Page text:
Data and Evaluation

One key component of WYFF is data collection and evaluation to determine the efficacy of innovative strategies to end homelessness. In partnership with grantees, Building Changes evaluates program results and provides tailored technical assistance as part of our role as administrators of WYFF. For YNHS, the research and evaluation aspect of WYFF was crucial. “We don’t have our own research team, so the ability to track what programs were successful kept us moving in the right direction,” Hauff shared. She noted that WYFF funding also built capacity within the YNHS team through increased staffing and tailored training in intensive case management. With this additional capacity, YNHS’ case managers are able to support their clients with life skills, which they’ve found has been essential in helping their clients reach self-sufficiency and ultimately, better health outcomes. “WYFF funding has given us the luxury of time. We’re able to build relationships with our clients so we can better understand their needs.”

Flexible Funding

WYFF supports effective and equitable solutions like Diversion and flexible funding. Diversion is a practical, common-sense approach that can help people get housed quickly and simply. It centers on creative problem solving with youth and families to help reduce barriers to housing and includes flexible funding that can be used to cover emergent needs that are typically not provided in other housing and homelessness programs. These flexible funds can help youth and families with rent, moving costs, utility payments, or other expenses depending on their specific needs. In a smaller and community like Yakima, this flexible funding has been a ‘gamechanger’ for many families, according to Hauff. She shared that YNHS has used these flexible funds to help kids go to summer camp, receive tutoring, and participate in extra-curricular activities. “Sometimes, these were the things that kept kids in school,” she said. WYFF was the first fund to make this kind of flexible funding available and is now a vital component of homelessness response systems across the state.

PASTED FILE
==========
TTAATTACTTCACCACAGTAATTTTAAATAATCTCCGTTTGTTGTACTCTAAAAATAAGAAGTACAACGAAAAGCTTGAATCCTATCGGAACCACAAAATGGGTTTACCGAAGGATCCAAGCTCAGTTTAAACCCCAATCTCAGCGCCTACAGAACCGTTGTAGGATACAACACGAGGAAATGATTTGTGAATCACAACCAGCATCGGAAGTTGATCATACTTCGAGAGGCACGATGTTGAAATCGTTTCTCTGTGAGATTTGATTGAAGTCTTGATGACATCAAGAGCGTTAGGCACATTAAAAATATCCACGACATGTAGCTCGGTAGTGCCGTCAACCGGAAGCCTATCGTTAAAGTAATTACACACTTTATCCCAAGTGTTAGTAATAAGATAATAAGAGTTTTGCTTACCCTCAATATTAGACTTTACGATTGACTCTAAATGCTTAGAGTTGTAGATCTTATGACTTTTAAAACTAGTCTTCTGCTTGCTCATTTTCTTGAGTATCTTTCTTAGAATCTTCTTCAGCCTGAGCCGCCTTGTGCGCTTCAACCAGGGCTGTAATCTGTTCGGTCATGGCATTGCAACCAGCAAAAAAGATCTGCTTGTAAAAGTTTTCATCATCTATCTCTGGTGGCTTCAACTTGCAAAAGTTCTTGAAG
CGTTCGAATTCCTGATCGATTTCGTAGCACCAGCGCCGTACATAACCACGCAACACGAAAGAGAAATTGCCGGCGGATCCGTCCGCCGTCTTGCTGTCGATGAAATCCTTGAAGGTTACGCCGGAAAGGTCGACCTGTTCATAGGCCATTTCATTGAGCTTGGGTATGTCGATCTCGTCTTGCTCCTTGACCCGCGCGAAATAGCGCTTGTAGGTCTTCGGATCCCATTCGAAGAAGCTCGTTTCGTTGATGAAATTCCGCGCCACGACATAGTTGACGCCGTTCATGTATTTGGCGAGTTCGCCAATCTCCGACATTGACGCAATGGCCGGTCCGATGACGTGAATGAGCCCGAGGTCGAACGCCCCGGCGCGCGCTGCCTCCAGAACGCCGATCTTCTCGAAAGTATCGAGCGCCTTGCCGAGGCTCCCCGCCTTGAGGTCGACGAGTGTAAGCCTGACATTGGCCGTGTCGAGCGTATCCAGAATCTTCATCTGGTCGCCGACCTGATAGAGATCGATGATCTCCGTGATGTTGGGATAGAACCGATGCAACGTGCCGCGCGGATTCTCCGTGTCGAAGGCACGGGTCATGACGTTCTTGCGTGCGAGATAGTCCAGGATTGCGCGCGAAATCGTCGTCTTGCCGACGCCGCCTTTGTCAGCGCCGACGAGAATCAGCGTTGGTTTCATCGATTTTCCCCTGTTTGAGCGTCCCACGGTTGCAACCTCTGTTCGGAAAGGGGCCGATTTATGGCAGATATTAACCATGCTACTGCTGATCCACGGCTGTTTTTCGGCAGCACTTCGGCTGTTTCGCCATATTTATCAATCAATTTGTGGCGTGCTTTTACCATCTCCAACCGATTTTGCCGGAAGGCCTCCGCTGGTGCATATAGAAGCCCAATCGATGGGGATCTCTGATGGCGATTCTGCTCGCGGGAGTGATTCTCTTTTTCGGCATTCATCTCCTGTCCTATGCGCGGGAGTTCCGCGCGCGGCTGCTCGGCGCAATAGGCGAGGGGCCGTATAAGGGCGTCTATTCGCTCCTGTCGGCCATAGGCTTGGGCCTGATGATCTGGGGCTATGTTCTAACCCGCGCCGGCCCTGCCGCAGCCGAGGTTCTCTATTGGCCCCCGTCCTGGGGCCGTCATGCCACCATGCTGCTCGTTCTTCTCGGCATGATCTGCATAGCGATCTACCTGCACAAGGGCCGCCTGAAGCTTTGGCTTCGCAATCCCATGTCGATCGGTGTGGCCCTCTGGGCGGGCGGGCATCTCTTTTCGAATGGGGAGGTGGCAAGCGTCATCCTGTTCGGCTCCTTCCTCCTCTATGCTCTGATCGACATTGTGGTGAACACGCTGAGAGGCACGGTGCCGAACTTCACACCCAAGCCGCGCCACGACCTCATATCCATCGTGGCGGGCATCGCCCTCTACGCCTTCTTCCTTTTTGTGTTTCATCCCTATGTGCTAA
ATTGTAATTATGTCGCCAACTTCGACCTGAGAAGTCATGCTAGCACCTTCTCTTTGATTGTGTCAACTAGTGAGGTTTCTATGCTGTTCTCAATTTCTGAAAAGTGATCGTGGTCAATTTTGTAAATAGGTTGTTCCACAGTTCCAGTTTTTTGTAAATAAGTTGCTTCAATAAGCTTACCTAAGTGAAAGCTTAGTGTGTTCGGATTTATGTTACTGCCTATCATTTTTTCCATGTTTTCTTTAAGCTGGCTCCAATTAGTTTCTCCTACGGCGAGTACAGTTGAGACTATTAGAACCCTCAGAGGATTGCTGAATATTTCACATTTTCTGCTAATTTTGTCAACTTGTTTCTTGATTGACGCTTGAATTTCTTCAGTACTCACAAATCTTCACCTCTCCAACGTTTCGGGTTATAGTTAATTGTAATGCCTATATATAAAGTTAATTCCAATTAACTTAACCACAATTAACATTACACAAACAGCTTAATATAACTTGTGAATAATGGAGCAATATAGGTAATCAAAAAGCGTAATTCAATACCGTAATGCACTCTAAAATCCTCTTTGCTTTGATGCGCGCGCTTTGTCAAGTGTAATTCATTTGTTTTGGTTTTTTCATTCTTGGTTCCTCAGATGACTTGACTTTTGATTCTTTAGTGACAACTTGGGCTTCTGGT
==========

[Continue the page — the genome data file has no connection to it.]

Building Changes is proud to be in partnership with YNHS and is excited about the impact WYFF funding has made in Yakima County. We’re honored to support them to meet the needs of children, youth, and families experiencing homelessness in their community.

Rhonda Hauff, CEO of Yakima Neighborhood Health Services, has served on Building Changes’ Board of Directors since 2021. She is the President of the National Health Care for the Homeless Council, which is considered the country’s leading organization in the effort to connect people experiencing homelessness with health care.

Learn more about the Washington Youth & Families Fund and find out how you can help support effective and equitable solutions to homelessness.